A young women leader judged the morality of young women by the length of the shorts they wore to girl’s camp.

Another man believes that any “true follower of Christ” is clean-shaven.

All of these are trivial and petty and should never be a reason to make someone feel unwelcome. Making such judgments privately is sad, but when the person outwardly shuns or criticizes, it becomes a hindrance to fellow children of God.

Even when people commit serious, grievous sins, we can always extend a welcome hand reminding them they are fellow citizens in the household of God.

In his April, 2012 General Conference address, President Dieter F. Uchtdorf gave us simple to follow advice.

“This topic of judging others could actually be taught in a two-word sermon. When it comes to hating, gossiping, ignoring, ridiculing, holding grudges, or wanting to cause harm, please apply the following: Stop it! It’s that simple. We simply have to stop judging others and replace judgmental thoughts and feelings with a heart full of love for God and His children. God is our Father. We are His children. We are all brothers and sisters.”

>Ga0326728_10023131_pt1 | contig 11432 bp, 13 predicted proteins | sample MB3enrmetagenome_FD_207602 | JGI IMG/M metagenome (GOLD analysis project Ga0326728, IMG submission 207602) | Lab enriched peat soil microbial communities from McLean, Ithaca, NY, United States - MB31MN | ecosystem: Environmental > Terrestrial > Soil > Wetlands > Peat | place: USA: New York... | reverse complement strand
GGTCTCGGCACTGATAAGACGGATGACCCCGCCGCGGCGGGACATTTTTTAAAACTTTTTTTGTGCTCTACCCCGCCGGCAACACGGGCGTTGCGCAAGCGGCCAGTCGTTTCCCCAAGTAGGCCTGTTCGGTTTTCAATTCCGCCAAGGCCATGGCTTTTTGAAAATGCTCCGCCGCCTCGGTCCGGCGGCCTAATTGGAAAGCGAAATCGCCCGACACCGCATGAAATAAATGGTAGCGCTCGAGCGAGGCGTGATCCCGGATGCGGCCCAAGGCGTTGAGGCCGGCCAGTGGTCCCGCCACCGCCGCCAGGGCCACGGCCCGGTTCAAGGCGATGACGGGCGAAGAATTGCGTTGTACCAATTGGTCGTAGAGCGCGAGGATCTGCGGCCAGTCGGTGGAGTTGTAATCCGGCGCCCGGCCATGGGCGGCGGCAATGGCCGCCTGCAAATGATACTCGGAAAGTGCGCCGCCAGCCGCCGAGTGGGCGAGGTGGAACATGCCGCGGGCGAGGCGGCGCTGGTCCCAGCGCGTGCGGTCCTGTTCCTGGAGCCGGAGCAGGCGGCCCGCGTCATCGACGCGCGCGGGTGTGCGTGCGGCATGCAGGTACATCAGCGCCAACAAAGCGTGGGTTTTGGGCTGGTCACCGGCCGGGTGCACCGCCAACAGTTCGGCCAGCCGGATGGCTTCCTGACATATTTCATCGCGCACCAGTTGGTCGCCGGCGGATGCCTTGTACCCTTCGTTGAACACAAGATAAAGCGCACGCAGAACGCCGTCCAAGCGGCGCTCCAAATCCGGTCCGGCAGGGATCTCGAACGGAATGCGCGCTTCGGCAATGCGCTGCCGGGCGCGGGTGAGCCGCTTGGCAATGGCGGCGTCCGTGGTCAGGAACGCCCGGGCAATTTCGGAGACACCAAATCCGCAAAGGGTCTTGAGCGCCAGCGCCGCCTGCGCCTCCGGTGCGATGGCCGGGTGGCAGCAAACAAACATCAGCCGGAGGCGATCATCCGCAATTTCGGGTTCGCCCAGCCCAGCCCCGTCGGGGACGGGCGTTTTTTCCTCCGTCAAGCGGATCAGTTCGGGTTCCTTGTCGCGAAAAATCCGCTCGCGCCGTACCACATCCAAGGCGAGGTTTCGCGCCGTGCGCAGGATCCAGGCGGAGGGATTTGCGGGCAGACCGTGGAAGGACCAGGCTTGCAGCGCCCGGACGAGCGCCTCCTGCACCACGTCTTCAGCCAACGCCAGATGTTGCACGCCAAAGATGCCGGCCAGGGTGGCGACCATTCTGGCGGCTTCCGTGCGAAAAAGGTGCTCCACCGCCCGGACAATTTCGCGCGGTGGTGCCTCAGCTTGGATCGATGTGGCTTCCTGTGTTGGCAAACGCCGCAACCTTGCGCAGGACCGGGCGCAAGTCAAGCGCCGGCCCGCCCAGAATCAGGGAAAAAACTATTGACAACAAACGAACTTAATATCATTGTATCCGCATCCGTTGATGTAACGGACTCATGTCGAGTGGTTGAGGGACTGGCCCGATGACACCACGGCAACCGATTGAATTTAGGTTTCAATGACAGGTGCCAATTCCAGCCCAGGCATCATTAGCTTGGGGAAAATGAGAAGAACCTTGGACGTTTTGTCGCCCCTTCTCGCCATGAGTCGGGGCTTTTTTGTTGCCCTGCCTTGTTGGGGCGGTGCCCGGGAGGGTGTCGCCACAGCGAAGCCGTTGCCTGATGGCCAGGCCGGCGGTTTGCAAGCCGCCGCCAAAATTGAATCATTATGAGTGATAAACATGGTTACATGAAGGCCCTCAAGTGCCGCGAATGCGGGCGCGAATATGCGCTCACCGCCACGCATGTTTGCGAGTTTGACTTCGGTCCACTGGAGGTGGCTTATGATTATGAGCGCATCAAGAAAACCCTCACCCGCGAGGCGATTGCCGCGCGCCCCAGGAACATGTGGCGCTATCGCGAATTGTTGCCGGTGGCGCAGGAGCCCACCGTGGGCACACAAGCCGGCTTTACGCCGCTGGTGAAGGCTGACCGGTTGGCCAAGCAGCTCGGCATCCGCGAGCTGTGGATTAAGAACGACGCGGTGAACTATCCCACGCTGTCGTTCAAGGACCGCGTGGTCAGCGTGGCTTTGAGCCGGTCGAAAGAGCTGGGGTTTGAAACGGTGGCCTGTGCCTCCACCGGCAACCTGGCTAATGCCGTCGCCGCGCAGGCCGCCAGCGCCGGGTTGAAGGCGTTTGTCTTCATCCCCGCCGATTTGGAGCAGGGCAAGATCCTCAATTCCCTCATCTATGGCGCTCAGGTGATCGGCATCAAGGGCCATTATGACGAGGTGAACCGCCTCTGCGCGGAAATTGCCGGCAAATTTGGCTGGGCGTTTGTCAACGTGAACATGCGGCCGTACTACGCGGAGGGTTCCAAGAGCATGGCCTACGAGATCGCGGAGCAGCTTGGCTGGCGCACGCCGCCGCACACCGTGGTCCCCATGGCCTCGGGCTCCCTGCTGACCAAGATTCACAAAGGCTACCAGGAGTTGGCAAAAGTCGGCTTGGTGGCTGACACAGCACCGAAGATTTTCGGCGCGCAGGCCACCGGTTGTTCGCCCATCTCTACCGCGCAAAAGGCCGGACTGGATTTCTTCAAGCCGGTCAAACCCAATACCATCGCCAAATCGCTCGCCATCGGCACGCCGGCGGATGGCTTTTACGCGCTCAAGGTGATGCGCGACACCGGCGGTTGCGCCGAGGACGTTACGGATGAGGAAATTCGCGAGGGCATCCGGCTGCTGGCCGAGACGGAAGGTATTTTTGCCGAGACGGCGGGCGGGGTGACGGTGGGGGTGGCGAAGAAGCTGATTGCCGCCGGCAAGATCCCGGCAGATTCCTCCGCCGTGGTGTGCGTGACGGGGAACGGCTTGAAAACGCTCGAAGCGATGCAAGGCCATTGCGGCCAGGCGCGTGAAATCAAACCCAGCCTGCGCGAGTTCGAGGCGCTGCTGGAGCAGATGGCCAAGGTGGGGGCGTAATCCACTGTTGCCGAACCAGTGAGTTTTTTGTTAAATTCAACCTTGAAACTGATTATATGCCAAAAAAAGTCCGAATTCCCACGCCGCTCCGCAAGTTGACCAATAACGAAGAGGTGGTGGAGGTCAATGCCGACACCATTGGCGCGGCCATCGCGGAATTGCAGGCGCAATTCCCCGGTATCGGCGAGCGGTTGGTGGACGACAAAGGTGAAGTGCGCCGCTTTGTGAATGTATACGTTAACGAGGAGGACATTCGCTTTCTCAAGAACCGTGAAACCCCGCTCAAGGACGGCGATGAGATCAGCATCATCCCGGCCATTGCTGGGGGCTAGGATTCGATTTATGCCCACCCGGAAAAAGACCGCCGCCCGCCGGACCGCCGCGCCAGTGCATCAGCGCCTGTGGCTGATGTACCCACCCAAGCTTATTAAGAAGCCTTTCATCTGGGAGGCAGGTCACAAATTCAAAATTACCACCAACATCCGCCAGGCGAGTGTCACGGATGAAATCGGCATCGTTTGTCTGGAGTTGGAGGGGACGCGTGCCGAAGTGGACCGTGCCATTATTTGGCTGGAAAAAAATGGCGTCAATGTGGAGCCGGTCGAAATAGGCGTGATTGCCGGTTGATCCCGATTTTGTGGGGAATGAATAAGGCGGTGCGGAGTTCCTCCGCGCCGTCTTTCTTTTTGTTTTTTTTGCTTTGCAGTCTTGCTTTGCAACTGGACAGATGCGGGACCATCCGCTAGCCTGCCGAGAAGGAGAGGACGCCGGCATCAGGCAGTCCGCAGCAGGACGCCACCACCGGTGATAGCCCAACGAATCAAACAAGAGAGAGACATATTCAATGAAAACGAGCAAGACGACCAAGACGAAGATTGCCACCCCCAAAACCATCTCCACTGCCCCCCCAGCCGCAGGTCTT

TEXT: Every Convert is Precious” President Gordon B. Hinckley elaborates on the three things each member of the church needs. (Source –

VIDEO: Judging Others? Stop it President Dieter F. Uchtdorf teaches this simple two-word lesson. “Stop it”. (3:19, Source –


Don’t walk behind me; I may not lead. Don’t walk in front of me; I may not follow. Just walk beside me and be my friend. – Albert Camus

Walking with a friend in the dark is better than walking alone in the light. – Helen Keller

It is one of the blessings of old friends that you can afford to be stupid with them. – Ralph Waldo Emerson



Live Life Joyfully

One of life’s wake up calls is the first time you look in the mirror and see wrinkles.  It reminds us how much time has passed, and unfortunately, if you are a glass-half-empty person, it can remind you how little time is left.

American blues singer Bonnie Raitt puts this point across in her song, “Nick of Time.”

I see my folks are getting on

And I watch their bodies change.

I know they see the same in me

And it makes us both feel strange.


No matter how you tell yourself

It’s what we all go through,

Those lines are pretty hard to take

                                                            When they’re staring back at you.

 Nothing is more constant than change. As we grow older our bodies change, our lives change, our employment changes, our family changes, the world changes.